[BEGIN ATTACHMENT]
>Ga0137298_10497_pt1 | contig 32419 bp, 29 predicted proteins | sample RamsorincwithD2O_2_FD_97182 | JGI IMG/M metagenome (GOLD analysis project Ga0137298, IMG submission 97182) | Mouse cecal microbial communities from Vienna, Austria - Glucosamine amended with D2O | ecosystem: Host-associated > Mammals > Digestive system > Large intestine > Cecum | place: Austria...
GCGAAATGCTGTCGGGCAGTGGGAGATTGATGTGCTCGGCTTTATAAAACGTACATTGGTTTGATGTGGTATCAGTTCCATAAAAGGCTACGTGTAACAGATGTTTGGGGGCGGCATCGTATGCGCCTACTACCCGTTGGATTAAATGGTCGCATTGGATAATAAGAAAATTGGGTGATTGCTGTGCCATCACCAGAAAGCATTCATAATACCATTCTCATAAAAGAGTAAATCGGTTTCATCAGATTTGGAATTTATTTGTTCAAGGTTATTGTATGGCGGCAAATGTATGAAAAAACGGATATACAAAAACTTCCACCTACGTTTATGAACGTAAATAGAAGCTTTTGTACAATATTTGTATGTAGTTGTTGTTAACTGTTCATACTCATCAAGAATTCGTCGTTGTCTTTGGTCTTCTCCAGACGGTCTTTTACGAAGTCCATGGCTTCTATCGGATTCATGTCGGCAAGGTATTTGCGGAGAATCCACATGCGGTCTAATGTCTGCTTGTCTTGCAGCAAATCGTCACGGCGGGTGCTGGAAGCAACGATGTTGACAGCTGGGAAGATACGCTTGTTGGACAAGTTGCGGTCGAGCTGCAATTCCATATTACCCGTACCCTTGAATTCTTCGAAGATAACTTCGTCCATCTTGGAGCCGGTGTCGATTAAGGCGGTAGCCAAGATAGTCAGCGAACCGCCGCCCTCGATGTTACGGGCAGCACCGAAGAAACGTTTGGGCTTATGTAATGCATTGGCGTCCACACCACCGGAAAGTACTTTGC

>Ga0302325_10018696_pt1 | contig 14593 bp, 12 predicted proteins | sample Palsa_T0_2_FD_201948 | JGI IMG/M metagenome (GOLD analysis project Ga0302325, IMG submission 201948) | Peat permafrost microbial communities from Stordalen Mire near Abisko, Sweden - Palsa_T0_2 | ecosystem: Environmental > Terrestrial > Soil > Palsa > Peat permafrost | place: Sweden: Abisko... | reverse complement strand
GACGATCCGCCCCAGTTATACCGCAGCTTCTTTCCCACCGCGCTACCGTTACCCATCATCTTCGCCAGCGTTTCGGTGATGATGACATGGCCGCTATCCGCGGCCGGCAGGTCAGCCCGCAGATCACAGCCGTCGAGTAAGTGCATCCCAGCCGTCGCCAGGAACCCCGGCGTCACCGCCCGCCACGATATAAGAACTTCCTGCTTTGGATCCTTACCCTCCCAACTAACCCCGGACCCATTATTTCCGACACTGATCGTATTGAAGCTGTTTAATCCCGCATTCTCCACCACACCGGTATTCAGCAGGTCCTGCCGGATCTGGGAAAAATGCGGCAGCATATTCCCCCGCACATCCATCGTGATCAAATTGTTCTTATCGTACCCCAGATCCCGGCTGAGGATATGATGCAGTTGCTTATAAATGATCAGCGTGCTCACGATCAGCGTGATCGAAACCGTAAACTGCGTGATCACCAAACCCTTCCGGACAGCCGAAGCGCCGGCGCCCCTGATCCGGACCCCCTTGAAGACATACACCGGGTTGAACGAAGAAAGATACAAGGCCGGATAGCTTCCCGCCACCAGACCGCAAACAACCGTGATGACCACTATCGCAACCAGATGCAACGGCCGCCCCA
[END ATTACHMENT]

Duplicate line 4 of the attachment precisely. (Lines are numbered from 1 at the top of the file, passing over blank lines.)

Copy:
GACGATCCGCCCCAGTTATACCGCAGCTTCTTTCCCACCGCGCTACCGTTACCCATCATCTTCGCCAGCGTTTCGGTGATGATGACATGGCCGCTATCCGCGGCCGGCAGGTCAGCCCGCAGATCACAGCCGTCGAGTAAGTGCATCCCAGCCGTCGCCAGGAACCCCGGCGTCACCGCCCGCCACGATATAAGAACTTCCTGCTTTGGATCCTTACCCTCCCAACTAACCCCGGACCCATTATTTCCGACACTGATCGTATTGAAGCTGTTTAATCCCGCATTCTCCACCACACCGGTATTCAGCAGGTCCTGCCGGATCTGGGAAAAATGCGGCAGCATATTCCCCCGCACATCCATCGTGATCAAATTGTTCTTATCGTACCCCAGATCCCGGCTGAGGATATGATGCAGTTGCTTATAAATGATCAGCGTGCTCACGATCAGCGTGATCGAAACCGTAAACTGCGTGATCACCAAACCCTTCCGGACAGCCGAAGCGCCGGCGCCCCTGATCCGGACCCCCTTGAAGACATACACCGGGTTGAACGAAGAAAGATACAAGGCCGGATAGCTTCCCGCCACCAGACCGCAAACAACCGTGATGACCACTATCGCAACCAGATGCAACGGCCGCCCCA